Call a despicable person “pond scum” and I take offense on behalf of pond scum everywhere. Scoop up a handful of pond scum and you might actually be looking at diminutive, individual aquatic plants or even blue-green algae such as spirulina, which some health food fans herald. Think someone is, um, “bat-guano crazy?” Bats the world around resent the insult. While unprocessed bat poop can be harmful for humans, it can be turned into a rich fertilizer full of microbes that can help clean up toxic soils. Consider a foolish person a “birdbrain?” Recent science says you’re wrong, at least where Common Ravens are concerned.
The world’s largest passerine, the Common Raven is a permanent resident of San Diego County. It occurs in all habitats, including beaches, the desert floor, and mountaintops and anywhere in between. At about two feet long, bill to tail tip, with wingspans greater than four feet, adults are solid, glossy black, with wedge-shaped tails and massive bills. Males and females look alike and their plumage doesn’t change during breeding season. Differentiating a Common Raven from its smaller cousin, the American Crow, can present a challenge. Ravens tend to soar on thermal currents and glide more often than crows do, which instead flap their wings nearly continually in flight. Because they can extend their long throat feathers to create a ruffled look, ravens often look a bit more disheveled than crows do. You’ll most often find a raven alone or in a pair; crows, especially in the winter, tend to move around in large, noisy, social flocks. Voice offers one of the best ways to distinguish these two species. Most people know the American Crow’s typical caw, caw call, although their repertoire can be quite varied. Common Ravens can also produce a vast array of sounds. But if you’re looking at a large black bird or two uttering deep, resonant, croaking rawck, rawck, rawck calls as they pass by high in the sky—you’re looking at ravens. I’ve heard people say that crows are negatively affecting ravens in San Diego county by aggressively running them out of their territories. But if you turn to the county-level data (the U.S.G.S. Breeding Bird Survey from 1966 – 2015), you’ll find that the population of Common Ravens county-wide has been holding steady over the past half-century.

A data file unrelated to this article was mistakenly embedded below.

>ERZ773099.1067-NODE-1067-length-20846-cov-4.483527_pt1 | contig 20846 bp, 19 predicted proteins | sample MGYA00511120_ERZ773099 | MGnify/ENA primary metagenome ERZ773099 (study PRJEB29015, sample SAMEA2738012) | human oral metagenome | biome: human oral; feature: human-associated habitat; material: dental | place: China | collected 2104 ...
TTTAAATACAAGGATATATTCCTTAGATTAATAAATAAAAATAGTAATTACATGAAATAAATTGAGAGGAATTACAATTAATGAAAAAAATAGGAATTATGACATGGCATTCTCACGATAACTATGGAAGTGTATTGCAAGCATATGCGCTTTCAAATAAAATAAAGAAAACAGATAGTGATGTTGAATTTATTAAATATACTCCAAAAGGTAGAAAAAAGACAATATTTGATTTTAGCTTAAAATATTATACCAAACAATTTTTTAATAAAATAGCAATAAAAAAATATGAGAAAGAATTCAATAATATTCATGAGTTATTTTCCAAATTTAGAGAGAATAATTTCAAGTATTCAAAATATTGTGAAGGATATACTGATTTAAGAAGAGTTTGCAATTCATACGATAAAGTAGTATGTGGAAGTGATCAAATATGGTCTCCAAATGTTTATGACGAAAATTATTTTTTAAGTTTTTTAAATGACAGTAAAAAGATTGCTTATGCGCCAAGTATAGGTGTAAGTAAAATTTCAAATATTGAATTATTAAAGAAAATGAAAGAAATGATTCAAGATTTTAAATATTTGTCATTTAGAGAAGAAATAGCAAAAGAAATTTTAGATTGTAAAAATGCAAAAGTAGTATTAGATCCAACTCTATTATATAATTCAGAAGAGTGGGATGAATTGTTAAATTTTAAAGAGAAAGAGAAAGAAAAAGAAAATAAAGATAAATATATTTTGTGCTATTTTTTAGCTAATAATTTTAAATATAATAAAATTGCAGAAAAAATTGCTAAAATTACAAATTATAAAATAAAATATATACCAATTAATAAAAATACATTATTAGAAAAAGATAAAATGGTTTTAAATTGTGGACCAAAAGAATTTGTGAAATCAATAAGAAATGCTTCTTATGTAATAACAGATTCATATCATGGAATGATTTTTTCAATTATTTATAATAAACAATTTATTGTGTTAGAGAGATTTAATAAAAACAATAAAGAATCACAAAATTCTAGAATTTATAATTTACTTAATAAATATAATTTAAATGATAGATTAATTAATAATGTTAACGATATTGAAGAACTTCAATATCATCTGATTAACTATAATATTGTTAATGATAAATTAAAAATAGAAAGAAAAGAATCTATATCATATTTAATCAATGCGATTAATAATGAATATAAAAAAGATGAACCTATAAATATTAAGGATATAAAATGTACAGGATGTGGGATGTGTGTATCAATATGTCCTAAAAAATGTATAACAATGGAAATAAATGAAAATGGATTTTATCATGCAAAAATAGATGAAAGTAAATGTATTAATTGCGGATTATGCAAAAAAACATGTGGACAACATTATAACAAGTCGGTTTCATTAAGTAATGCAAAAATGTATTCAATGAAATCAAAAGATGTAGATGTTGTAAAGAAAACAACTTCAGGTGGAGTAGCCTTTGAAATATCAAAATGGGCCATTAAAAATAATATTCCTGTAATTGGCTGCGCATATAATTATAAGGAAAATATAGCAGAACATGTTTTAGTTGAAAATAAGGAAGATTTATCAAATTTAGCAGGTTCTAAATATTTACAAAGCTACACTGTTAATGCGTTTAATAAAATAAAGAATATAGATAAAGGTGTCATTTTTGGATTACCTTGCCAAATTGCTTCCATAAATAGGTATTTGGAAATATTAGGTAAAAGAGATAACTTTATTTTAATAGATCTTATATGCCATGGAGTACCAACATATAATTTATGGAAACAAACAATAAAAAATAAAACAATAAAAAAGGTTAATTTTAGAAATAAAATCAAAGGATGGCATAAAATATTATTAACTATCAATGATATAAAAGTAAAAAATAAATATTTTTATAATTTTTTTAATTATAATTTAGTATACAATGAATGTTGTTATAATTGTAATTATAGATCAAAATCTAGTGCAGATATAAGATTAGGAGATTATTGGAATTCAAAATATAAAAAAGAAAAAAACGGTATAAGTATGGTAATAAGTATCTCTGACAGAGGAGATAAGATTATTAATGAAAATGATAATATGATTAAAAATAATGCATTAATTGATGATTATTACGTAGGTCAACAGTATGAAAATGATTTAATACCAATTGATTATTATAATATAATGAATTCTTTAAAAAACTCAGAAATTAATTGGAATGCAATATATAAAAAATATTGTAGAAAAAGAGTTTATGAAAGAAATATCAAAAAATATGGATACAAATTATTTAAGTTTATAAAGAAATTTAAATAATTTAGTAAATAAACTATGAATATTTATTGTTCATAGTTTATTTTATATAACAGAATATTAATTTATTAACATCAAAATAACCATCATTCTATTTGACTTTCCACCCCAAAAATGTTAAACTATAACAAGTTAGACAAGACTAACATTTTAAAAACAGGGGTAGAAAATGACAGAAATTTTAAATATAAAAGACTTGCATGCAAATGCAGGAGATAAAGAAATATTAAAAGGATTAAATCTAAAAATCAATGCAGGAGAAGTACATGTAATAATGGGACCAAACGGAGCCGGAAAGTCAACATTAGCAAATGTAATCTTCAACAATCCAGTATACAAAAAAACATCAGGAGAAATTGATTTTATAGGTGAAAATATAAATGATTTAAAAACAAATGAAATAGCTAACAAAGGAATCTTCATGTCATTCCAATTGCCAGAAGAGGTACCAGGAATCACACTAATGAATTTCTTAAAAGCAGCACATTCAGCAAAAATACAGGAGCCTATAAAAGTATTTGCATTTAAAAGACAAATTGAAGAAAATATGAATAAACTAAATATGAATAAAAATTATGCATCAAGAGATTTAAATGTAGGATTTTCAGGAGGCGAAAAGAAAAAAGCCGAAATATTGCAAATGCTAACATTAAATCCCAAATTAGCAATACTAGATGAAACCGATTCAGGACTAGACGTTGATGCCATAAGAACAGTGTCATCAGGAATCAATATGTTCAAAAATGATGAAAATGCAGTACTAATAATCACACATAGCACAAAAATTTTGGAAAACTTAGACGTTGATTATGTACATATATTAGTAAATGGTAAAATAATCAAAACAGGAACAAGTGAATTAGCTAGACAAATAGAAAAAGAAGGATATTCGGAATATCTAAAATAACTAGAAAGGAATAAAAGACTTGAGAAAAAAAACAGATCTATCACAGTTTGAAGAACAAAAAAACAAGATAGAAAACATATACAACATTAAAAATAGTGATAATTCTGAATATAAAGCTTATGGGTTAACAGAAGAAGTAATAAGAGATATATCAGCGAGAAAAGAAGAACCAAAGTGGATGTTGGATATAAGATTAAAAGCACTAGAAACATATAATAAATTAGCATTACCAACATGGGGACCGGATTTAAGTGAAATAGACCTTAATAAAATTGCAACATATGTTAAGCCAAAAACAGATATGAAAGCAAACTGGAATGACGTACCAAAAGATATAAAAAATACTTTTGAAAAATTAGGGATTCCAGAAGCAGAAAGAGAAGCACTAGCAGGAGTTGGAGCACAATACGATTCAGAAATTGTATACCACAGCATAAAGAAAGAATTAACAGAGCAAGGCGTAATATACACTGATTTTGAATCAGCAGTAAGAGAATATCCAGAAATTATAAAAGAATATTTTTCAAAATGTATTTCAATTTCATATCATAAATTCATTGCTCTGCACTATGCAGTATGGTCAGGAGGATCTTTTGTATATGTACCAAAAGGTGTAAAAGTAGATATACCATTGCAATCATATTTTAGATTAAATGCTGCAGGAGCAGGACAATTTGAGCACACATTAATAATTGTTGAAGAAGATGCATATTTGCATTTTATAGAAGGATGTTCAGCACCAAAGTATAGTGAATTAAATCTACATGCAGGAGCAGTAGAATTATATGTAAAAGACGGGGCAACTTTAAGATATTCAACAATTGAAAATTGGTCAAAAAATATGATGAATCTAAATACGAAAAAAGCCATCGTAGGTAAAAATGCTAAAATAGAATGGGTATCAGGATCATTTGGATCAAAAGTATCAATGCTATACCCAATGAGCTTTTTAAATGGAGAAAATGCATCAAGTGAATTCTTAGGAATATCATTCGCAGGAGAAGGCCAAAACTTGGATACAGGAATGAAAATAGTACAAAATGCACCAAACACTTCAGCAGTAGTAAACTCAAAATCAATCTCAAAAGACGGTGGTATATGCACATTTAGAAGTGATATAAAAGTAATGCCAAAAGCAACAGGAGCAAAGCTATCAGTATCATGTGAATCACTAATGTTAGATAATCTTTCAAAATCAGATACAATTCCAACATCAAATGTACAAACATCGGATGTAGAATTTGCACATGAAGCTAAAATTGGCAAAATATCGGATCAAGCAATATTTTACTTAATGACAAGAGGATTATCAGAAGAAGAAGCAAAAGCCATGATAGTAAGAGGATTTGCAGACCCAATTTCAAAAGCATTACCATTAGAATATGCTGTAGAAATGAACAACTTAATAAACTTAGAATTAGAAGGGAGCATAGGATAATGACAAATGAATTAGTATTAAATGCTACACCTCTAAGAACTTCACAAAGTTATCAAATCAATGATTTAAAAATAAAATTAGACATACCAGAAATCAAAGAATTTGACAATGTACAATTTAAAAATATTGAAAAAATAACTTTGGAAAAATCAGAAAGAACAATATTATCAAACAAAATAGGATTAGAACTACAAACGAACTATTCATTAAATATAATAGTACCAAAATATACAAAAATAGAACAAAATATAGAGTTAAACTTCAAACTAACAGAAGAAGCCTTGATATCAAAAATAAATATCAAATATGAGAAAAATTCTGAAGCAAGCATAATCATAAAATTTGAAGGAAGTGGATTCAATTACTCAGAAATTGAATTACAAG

The scientific name for Common Ravens—Corvus corax—basically means “raven,” since corvus means “raven” in Latin and corax, “raven” in Greek. The word “raven” comes from the Anglo-Saxon hraefn, purported to be an onomatopoetic representation of its call. (My Anglo-Saxon pronunciation skills leave a lot to be desired, so it’s rather challenging to imagine how “hraefn” might sound like a raven’s call. Poetic—or maybe onomatopoetic—license, I suppose.) And the “common” in the Common Raven’s name reflects the fact that they are the most likely raven species within their range.
An oft-cited hallmark of being human has been is the ability to plan for future events, such as saving for retirement or figuring out tomorrow’s breakfast. Scientists previously believed such behaviors were unique to hominids—humans and great apes—because no other animals appeared to possess such abstract thinking skills.
Put a lid on that smugness, humans. Although corvids (the avian family containing ravens, crows, jays, magpies, and nutcrackers) have brains no larger than a walnut, recent experiments with ravens showed some humbling results. Researchers taught a number of ravens to place a special tool—a uniquely shaped rock—in a tube sticking out of a box. The rock would release a piece of dog kibble (a favorite treat). (Okay, so maybe their palates are not as sophisticated as ours. Or perhaps they know something about dog kibble that we don’t.) The researchers then took the box and the tool away. An hour later, the team offered the ravens a choice of objects—one being that special tool. After 15 minutes, the ravens got the box back. About 80 percent of the time, the ravens had selected the correct tool and performed the task to get their treat. The team repeated the same experiment with a 17-hour delay in returning the box to the ravens. In this case, the birds succeeded nearly 90 percent of the time. Next, the researchers taught the ravens to select and save tokens to exchange for treats at a later time. Again, the birds passed these tests over 90 percent of the time. Even when the ravens knew that trading would only happen the next day, they chose and stored these tokens as soon as they were offered to them.
One star (or subversive, depending on your point of view) may suggest we stand at the brink of the Dawn of the Planet of the Ravens. Setting the researchers on their heels, a female Common Raven quickly learned how to operate the box and began teaching the other ravens. (Females rule!) She then invented her own way of opening the apparatus without the special tool—filling the tube with a layer of small twigs and pushing a larger stick into that layer to release the treat. This rebel had to be excused from the experiment before she could teach any other birds her novel approach. The researchers nicknamed this clever hacker “the little engineer.”
Tool-using. Planful. Creative thinkers. Skilled barterers. All in all, ravens were at least as proficient at these tasks as tool-using apes. They even performed better than four-year-old children in a comparable set-up. So the next time you consider using the term “birdbrain” as a pejorative epithet, take a moment to reconsider. Quoth the raven, “Nevermore.”
Photo Credit: Steve Brad